New Royalty Rates for Lithium, Niobium and REE

New Royalty Rates for Lithium, Niobium and REE

News: The Centre has approved royalty rates of 3% each for lithium and niobium and 1% for Rare Earth Elements (REEs).

Context:
• The changes enable competitive royalty rates for these strategically vital minerals (critical minerals) and open the doors to private sector participation through concession auctions.

Implications:
• It will bring India’s royalty rates in line with global standards
• Lower royalty rates and commercial exploitation opportunities aim to encourage domestic mining, reduce imports, and stimulate related industries like electric vehicles (EVs) and energy storage solutions.
• Access to critical minerals is integral to India’s commitment to energy transition and achieving net-zero emissions by 2070, aligning with global environmental goals.
• Earlier 12% royalty rate for unspecified minerals was significantly higher than international benchmarks. The revised rates are 3% for lithium and niobium, and 1% for REEs, based on price benchmarks, will help enhance the attractiveness of mining in India.

Economic significance of the move:

Lithium
• India currently imports all its required lithium. The government’s push for lithium mining extends beyond Jammu & Kashmir to explore lithium extraction from Rajasthan and Gujarat’s brine pools, as well as Odishaand Chhattisgarh’s mica belts.
• Reduced dependency on China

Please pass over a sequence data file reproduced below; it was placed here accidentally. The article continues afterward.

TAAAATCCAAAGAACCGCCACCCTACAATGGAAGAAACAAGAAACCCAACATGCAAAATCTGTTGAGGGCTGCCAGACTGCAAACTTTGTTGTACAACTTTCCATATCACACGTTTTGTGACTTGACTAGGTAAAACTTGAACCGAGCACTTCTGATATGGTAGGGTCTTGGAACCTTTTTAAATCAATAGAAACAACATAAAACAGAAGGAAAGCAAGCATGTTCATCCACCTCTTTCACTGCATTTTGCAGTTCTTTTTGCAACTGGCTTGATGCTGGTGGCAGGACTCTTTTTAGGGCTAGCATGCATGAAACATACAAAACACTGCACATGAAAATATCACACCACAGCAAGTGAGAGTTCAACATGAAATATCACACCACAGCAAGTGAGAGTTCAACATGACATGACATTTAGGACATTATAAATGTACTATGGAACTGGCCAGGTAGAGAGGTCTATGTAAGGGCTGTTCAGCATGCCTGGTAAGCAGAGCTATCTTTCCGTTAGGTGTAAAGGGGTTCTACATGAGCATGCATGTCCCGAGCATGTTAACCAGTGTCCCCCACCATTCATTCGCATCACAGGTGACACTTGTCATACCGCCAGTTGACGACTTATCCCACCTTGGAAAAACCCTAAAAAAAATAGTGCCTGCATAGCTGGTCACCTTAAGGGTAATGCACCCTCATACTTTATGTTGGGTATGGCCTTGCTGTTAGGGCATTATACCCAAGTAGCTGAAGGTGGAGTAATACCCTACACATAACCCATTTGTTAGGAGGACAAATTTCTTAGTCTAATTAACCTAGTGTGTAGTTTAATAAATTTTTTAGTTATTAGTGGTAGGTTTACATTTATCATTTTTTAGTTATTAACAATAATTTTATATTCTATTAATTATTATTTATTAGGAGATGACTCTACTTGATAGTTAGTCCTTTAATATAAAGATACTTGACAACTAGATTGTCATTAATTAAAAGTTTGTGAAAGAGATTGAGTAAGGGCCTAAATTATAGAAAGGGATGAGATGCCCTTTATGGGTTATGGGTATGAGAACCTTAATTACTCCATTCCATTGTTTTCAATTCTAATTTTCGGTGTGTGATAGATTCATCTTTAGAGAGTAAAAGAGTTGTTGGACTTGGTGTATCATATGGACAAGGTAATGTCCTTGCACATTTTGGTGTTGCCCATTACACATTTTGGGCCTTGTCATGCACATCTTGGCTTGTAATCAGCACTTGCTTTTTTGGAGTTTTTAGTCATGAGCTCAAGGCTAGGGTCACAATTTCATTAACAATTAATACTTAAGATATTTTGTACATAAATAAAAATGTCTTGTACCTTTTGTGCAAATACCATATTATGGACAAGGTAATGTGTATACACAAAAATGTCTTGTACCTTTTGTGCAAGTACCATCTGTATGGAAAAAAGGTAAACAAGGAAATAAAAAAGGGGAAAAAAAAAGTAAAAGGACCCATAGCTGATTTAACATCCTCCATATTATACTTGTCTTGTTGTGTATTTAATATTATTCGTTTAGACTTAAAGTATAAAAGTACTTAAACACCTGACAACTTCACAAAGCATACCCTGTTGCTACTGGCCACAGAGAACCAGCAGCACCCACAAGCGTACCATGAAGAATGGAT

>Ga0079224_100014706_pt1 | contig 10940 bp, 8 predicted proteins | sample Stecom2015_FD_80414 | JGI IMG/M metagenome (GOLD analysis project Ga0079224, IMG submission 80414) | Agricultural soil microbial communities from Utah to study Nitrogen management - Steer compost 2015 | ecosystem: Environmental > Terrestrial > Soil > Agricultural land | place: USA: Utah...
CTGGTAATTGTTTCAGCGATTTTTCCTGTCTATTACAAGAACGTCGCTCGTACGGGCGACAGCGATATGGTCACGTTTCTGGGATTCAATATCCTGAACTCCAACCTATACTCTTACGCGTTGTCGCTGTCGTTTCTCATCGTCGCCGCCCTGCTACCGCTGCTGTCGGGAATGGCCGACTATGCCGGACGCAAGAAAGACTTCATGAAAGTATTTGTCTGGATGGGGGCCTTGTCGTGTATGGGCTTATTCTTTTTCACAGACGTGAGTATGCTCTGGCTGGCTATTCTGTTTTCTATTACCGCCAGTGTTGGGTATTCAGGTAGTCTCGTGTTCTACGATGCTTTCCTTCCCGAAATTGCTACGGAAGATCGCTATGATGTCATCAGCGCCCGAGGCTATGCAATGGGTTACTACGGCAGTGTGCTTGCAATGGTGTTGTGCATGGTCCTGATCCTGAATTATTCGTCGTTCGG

• Promote EV growth

Niobium
• Niobium, known for its resistance to corrosion due to a surface oxide layer, is used in various industries. It  strengthens alloys, particularly stainless steel, making them ideal for applications in aerospace, construction, and pipelines.
• Niobium’s superconducting properties find applications in magnets for particle accelerators and MRI scanners. The main source of niobium is the mineral columbite, found in several countries, including Canada, Brazil, Australia, and Nigeria.

Rare Earth Elements
• Rare earth elements, primarily sourced from or processed in China, pose challenges in the EV supply chain. Securing supplies can be difficult, and China’s dominance has raised concerns.
• Rare earth elements are crucial in EV motors, particularly permanent magnet motors. Elements like neodymium, terbium, and dysprosium are used in magnets for generating a constant motor flux, enhancing motor efficiency.

Conclusion
• India’s decision to amend mining laws for strategic minerals is a significant step toward aligning with global standards, promoting domestic mining, and securing supplies for emerging industries like EVs and energy storage.

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